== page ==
Saturday, June 15, 2024
Concordia Sisters of St. Joseph

Concordia Sisters of St. Joseph

Loving God and neighbor without distinction: A pontifical institute of women religious of the Roman Catholic Church

In Salina, Kan.

(Published Jan. 30, 2009)
When Sister Pauline Kukula reads a certain passage from the textbook for the eighth-grade religion class at Sacred Heart Junior/Senior High School, she doesn’t give any single word particular emphasis. But one word resonates in everything else she says.

“When members of the Church teach, heal, serve, work for justice and live as Christ did, they are evangelizing as he did,” the passage reads.

And Polly — a nickname from her childhood in Claflin, Kan., that has been retained by her friends and family — would like you to notice that “teach” is listed first among those vocations.

Teaching has been her calling since 1960, when she began as a first-grade teacher in Chicago. She has also taught in Council Bluffs, Iowa, and in Great Bend and Beloit, Kan., and is now in her 38th year teaching in the Salina Catholic Schools where she teaches Religion to about 100 seventh- and eighth-grade students in six classes every day.

She is the sole Sister of St. Joseph of Concordia now teaching full time in the Diocese of Salina, a distinction she values, particularly in Catholic Schools Week (Jan. 26-30).

Being in a community this long, Sister Pauline knows the joy of being “recycled.” Among her students today are many children of former students, and some earlier students have grown up to work alongside her as teachers at the Salina school.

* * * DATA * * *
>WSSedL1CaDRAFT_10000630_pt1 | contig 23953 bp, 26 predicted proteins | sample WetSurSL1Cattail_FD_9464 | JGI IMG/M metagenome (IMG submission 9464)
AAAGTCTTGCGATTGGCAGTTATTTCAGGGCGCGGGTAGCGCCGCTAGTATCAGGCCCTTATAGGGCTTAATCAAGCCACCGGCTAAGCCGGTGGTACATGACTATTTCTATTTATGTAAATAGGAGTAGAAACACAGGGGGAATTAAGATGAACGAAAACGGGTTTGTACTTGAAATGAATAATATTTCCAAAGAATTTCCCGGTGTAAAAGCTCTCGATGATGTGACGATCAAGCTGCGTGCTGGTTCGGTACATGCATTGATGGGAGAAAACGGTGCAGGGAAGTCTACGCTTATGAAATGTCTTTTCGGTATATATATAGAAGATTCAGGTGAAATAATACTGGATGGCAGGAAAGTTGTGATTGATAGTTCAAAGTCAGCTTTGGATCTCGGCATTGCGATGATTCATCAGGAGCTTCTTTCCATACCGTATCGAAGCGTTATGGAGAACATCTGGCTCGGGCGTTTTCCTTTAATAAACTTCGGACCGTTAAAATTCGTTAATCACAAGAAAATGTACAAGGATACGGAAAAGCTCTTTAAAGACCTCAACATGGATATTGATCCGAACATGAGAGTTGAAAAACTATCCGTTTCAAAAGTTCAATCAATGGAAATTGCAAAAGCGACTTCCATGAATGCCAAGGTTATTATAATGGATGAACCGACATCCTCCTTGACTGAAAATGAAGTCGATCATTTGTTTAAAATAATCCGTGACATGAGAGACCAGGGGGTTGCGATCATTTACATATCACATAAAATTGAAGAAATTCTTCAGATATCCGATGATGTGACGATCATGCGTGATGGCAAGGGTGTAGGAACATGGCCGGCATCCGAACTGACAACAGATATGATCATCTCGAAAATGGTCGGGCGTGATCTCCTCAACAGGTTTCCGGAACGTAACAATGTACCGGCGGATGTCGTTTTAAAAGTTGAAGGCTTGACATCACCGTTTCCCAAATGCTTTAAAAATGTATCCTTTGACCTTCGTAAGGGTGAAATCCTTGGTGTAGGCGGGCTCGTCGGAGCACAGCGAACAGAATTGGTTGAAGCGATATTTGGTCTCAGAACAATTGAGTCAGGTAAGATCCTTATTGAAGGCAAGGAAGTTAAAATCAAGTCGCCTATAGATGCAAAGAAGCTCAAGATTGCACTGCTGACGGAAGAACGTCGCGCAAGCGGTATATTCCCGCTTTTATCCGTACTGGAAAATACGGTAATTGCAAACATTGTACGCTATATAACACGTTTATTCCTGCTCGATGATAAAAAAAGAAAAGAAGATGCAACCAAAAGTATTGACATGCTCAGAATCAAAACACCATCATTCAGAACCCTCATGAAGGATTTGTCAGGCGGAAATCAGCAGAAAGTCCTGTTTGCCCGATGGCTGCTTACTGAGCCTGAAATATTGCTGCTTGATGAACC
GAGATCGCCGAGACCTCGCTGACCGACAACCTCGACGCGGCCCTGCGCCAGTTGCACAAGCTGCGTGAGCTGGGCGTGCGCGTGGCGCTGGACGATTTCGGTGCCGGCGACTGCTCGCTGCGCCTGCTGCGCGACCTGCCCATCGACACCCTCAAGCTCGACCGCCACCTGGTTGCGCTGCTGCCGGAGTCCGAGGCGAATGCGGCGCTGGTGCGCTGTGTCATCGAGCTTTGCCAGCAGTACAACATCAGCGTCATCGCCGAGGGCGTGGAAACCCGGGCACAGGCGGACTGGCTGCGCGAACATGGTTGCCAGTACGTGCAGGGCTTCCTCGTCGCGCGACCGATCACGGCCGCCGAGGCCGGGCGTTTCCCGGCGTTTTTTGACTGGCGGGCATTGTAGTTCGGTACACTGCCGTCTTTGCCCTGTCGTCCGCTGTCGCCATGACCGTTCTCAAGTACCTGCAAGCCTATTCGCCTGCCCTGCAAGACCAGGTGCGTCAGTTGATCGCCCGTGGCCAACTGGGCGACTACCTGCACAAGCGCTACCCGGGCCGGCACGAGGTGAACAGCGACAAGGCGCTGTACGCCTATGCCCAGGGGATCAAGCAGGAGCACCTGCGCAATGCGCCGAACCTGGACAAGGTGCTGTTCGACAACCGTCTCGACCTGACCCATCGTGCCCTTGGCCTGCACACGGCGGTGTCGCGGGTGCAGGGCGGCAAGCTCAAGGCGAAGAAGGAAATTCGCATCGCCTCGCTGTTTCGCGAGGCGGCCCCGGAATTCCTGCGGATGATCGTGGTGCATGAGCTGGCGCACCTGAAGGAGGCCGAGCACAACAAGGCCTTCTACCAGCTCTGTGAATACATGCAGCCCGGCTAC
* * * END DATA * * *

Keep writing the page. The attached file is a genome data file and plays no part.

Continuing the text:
“There is always a sense of pride in me when I introduce her as a member of the community,” said Sister Anna Marie Broxterman, a member of the Sisters of St. Joseph Leadership Council who has worked with Sister Pauline for 10 years on the annual summer Discovery Camp, a program at the Concordia Motherhouse for junior high age girls. “What a gift she brings not only to the students who benefit from her teaching, but to us, her community members, because she carries on a tradition of excellence in teaching that has been our hallmark throughout our 125 years in Kansas.”

That excellence — along with love and respect for each student — is clear even in Sister Pauline’s authority in the classroom: “Who would want to be that stereotype of the nun with the ruler?” she asks as she makes a stern face.

But she can’t sustain the mock seriousness.

“Aren’t they wonderful?” Sister Pauline asks as seventh-graders troop out of her classroom after a lesson on the Apostles. “Each and every one is precious.”

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